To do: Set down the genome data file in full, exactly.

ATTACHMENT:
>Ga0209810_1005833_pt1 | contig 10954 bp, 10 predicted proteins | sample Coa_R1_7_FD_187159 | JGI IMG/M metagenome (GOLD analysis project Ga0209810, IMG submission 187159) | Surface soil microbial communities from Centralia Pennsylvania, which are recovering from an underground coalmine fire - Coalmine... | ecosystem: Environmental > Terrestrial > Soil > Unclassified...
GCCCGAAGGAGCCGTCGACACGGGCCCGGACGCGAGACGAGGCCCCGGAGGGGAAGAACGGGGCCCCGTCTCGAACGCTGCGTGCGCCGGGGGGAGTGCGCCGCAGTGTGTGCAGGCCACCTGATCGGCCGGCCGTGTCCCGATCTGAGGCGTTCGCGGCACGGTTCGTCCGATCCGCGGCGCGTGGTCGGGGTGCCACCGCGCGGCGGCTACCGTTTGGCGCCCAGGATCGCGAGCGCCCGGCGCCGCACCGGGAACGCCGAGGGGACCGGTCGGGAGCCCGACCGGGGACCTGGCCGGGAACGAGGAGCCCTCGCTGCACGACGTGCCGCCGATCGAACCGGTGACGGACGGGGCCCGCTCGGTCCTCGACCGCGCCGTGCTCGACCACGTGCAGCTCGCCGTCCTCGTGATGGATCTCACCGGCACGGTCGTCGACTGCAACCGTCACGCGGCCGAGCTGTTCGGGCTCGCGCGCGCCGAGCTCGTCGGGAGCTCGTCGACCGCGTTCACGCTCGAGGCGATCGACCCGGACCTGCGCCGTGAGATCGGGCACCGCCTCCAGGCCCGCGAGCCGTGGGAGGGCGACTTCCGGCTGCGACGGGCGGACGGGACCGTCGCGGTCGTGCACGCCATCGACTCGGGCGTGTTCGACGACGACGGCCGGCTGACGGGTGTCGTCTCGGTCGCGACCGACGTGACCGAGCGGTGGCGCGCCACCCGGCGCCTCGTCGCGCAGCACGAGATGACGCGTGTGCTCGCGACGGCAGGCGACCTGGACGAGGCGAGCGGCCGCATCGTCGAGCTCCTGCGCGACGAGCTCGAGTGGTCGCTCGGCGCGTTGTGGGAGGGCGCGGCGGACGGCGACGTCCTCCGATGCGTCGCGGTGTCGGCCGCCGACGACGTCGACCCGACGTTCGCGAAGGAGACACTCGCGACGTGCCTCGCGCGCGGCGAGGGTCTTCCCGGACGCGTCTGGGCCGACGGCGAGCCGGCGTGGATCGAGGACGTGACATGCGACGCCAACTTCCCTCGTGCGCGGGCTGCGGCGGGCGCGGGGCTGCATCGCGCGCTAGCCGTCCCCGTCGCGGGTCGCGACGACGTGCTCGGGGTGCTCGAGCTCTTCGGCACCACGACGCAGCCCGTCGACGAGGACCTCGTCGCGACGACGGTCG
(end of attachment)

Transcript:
>Ga0209810_1005833_pt1 | contig 10954 bp, 10 predicted proteins | sample Coa_R1_7_FD_187159 | JGI IMG/M metagenome (GOLD analysis project Ga0209810, IMG submission 187159) | Surface soil microbial communities from Centralia Pennsylvania, which are recovering from an underground coalmine fire - Coalmine... | ecosystem: Environmental > Terrestrial > Soil > Unclassified...
GCCCGAAGGAGCCGTCGACACGGGCCCGGACGCGAGACGAGGCCCCGGAGGGGAAGAACGGGGCCCCGTCTCGAACGCTGCGTGCGCCGGGGGGAGTGCGCCGCAGTGTGTGCAGGCCACCTGATCGGCCGGCCGTGTCCCGATCTGAGGCGTTCGCGGCACGGTTCGTCCGATCCGCGGCGCGTGGTCGGGGTGCCACCGCGCGGCGGCTACCGTTTGGCGCCCAGGATCGCGAGCGCCCGGCGCCGCACCGGGAACGCCGAGGGGACCGGTCGGGAGCCCGACCGGGGACCTGGCCGGGAACGAGGAGCCCTCGCTGCACGACGTGCCGCCGATCGAACCGGTGACGGACGGGGCCCGCTCGGTCCTCGACCGCGCCGTGCTCGACCACGTGCAGCTCGCCGTCCTCGTGATGGATCTCACCGGCACGGTCGTCGACTGCAACCGTCACGCGGCCGAGCTGTTCGGGCTCGCGCGCGCCGAGCTCGTCGGGAGCTCGTCGACCGCGTTCACGCTCGAGGCGATCGACCCGGACCTGCGCCGTGAGATCGGGCACCGCCTCCAGGCCCGCGAGCCGTGGGAGGGCGACTTCCGGCTGCGACGGGCGGACGGGACCGTCGCGGTCGTGCACGCCATCGACTCGGGCGTGTTCGACGACGACGGCCGGCTGACGGGTGTCGTCTCGGTCGCGACCGACGTGACCGAGCGGTGGCGCGCCACCCGGCGCCTCGTCGCGCAGCACGAGATGACGCGTGTGCTCGCGACGGCAGGCGACCTGGACGAGGCGAGCGGCCGCATCGTCGAGCTCCTGCGCGACGAGCTCGAGTGGTCGCTCGGCGCGTTGTGGGAGGGCGCGGCGGACGGCGACGTCCTCCGATGCGTCGCGGTGTCGGCCGCCGACGACGTCGACCCGACGTTCGCGAAGGAGACACTCGCGACGTGCCTCGCGCGCGGCGAGGGTCTTCCCGGACGCGTCTGGGCCGACGGCGAGCCGGCGTGGATCGAGGACGTGACATGCGACGCCAACTTCCCTCGTGCGCGGGCTGCGGCGGGCGCGGGGCTGCATCGCGCGCTAGCCGTCCCCGTCGCGGGTCGCGACGACGTGCTCGGGGTGCTCGAGCTCTTCGGCACCACGACGCAGCCCGTCGACGAGGACCTCGTCGCGACGACGGTCG